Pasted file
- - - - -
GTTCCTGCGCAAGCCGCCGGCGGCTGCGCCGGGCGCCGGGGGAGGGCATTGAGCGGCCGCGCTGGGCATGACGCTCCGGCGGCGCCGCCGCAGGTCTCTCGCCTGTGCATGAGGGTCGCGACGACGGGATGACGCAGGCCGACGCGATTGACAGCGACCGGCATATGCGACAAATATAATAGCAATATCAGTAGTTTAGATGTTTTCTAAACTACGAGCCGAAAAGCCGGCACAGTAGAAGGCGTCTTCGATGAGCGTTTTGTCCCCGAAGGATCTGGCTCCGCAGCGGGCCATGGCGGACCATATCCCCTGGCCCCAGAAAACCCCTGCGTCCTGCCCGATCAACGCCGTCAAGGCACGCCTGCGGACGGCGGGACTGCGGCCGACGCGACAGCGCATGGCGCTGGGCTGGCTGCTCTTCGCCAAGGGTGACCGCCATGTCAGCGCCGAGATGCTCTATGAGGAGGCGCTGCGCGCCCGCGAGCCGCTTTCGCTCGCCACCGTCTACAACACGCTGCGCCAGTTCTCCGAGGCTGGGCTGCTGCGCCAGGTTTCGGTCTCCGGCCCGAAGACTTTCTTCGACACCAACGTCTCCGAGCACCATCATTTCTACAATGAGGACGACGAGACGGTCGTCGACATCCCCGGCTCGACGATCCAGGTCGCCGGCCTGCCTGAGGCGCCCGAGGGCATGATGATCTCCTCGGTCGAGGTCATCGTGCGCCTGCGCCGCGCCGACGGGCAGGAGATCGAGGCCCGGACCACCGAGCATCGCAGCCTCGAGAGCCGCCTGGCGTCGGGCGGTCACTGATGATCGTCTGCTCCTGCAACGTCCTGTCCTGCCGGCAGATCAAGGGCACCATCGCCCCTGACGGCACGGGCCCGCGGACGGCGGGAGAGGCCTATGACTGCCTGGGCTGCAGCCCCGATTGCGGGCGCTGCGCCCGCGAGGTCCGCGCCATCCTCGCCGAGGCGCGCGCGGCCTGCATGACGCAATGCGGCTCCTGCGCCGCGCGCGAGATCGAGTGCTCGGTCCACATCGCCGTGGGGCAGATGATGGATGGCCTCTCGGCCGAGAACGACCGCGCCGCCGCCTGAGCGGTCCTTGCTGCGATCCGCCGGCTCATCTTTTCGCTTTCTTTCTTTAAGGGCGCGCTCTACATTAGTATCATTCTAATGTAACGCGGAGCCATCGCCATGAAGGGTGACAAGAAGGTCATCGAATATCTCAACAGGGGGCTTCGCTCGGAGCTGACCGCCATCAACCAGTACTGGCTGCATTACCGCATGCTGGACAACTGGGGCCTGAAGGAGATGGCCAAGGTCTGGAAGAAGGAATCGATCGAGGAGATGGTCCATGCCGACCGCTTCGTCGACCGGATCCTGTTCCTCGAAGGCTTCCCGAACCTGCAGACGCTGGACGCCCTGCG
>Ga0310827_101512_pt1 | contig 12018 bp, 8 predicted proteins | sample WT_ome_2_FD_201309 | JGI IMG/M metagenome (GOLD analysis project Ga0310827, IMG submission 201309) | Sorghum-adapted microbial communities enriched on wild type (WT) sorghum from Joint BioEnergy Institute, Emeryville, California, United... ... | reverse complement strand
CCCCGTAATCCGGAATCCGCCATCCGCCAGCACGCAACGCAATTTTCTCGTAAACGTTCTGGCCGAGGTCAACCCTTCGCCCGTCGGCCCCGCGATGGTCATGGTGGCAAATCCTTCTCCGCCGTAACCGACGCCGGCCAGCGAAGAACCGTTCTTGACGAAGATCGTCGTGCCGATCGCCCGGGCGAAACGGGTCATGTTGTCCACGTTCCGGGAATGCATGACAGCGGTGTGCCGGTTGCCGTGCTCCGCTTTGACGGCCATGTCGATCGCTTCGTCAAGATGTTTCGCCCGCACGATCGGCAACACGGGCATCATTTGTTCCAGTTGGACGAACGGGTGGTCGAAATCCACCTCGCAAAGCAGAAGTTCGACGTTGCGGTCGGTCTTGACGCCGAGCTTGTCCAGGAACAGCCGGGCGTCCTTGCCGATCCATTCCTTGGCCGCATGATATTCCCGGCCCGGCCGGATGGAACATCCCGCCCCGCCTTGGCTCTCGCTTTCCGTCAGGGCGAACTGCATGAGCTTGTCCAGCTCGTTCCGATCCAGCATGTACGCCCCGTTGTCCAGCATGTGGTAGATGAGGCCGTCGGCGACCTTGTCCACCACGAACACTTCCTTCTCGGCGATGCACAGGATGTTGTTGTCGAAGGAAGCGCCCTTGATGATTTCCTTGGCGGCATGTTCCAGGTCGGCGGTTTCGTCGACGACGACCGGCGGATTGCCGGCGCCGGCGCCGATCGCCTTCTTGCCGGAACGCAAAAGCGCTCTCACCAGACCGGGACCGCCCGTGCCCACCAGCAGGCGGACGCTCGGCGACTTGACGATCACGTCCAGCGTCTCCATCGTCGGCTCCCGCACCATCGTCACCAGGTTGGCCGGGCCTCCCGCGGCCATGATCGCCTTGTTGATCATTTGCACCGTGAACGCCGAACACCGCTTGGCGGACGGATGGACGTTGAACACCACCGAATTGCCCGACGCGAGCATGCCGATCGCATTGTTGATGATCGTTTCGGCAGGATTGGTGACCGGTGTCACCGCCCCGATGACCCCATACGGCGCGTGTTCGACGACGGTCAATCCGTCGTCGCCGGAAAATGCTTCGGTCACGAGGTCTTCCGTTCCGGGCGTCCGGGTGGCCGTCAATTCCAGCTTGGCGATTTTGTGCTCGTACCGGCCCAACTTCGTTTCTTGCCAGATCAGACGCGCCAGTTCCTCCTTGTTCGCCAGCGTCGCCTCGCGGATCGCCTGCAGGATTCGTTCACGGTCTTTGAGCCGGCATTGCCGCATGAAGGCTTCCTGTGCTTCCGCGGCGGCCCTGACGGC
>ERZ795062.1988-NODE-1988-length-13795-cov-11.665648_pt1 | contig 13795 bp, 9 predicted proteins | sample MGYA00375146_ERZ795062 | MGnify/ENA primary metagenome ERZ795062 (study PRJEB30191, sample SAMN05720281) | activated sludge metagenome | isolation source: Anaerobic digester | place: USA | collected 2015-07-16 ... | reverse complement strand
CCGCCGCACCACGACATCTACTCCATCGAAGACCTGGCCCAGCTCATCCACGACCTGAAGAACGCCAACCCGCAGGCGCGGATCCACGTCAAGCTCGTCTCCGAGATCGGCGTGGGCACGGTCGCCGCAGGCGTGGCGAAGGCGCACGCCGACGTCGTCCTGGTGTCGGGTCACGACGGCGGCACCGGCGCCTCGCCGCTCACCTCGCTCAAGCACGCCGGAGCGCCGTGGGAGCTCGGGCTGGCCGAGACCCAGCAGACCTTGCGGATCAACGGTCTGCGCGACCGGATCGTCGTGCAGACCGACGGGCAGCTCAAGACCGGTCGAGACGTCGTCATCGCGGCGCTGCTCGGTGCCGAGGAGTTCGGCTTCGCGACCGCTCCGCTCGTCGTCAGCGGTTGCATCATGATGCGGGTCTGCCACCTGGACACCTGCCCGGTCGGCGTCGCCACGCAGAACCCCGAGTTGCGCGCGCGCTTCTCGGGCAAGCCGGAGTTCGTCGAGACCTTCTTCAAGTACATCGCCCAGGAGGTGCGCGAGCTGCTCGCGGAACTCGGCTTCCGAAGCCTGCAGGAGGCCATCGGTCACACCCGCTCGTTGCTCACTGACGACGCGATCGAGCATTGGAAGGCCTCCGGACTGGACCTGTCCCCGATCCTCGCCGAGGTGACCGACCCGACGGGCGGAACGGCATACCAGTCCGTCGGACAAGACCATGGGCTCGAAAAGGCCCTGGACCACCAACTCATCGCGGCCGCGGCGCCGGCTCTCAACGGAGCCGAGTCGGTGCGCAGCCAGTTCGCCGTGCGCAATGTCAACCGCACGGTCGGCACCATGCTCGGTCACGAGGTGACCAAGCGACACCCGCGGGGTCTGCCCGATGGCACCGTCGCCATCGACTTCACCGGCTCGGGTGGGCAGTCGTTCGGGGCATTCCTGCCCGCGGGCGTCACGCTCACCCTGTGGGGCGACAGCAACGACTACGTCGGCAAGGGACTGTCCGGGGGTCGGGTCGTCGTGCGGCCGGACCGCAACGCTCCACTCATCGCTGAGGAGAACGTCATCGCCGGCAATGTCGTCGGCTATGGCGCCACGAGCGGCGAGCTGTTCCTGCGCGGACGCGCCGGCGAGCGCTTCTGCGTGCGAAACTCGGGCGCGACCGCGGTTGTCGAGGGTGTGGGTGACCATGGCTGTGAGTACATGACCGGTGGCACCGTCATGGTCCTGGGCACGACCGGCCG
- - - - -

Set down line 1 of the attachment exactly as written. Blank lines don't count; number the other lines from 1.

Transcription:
GTTCCTGCGCAAGCCGCCGGCGGCTGCGCCGGGCGCCGGGGGAGGGCATTGAGCGGCCGCGCTGGGCATGACGCTCCGGCGGCGCCGCCGCAGGTCTCTCGCCTGTGCATGAGGGTCGCGACGACGGGATGACGCAGGCCGACGCGATTGACAGCGACCGGCATATGCGACAAATATAATAGCAATATCAGTAGTTTAGATGTTTTCTAAACTACGAGCCGAAAAGCCGGCACAGTAGAAGGCGTCTTCGATGAGCGTTTTGTCCCCGAAGGATCTGGCTCCGCAGCGGGCCATGGCGGACCATATCCCCTGGCCCCAGAAAACCCCTGCGTCCTGCCCGATCAACGCCGTCAAGGCACGCCTGCGGACGGCGGGACTGCGGCCGACGCGACAGCGCATGGCGCTGGGCTGGCTGCTCTTCGCCAAGGGTGACCGCCATGTCAGCGCCGAGATGCTCTATGAGGAGGCGCTGCGCGCCCGCGAGCCGCTTTCGCTCGCCACCGTCTACAACACGCTGCGCCAGTTCTCCGAGGCTGGGCTGCTGCGCCAGGTTTCGGTCTCCGGCCCGAAGACTTTCTTCGACACCAACGTCTCCGAGCACCATCATTTCTACAATGAGGACGACGAGACGGTCGTCGACATCCCCGGCTCGACGATCCAGGTCGCCGGCCTGCCTGAGGCGCCCGAGGGCATGATGATCTCCTCGGTCGAGGTCATCGTGCGCCTGCGCCGCGCCGACGGGCAGGAGATCGAGGCCCGGACCACCGAGCATCGCAGCCTCGAGAGCCGCCTGGCGTCGGGCGGTCACTGATGATCGTCTGCTCCTGCAACGTCCTGTCCTGCCGGCAGATCAAGGGCACCATCGCCCCTGACGGCACGGGCCCGCGGACGGCGGGAGAGGCCTATGACTGCCTGGGCTGCAGCCCCGATTGCGGGCGCTGCGCCCGCGAGGTCCGCGCCATCCTCGCCGAGGCGCGCGCGGCCTGCATGACGCAATGCGGCTCCTGCGCCGCGCGCGAGATCGAGTGCTCGGTCCACATCGCCGTGGGGCAGATGATGGATGGCCTCTCGGCCGAGAACGACCGCGCCGCCGCCTGAGCGGTCCTTGCTGCGATCCGCCGGCTCATCTTTTCGCTTTCTTTCTTTAAGGGCGCGCTCTACATTAGTATCATTCTAATGTAACGCGGAGCCATCGCCATGAAGGGTGACAAGAAGGTCATCGAATATCTCAACAGGGGGCTTCGCTCGGAGCTGACCGCCATCAACCAGTACTGGCTGCATTACCGCATGCTGGACAACTGGGGCCTGAAGGAGATGGCCAAGGTCTGGAAGAAGGAATCGATCGAGGAGATGGTCCATGCCGACCGCTTCGTCGACCGGATCCTGTTCCTCGAAGGCTTCCCGAACCTGCAGACGCTGGACGCCCTGCG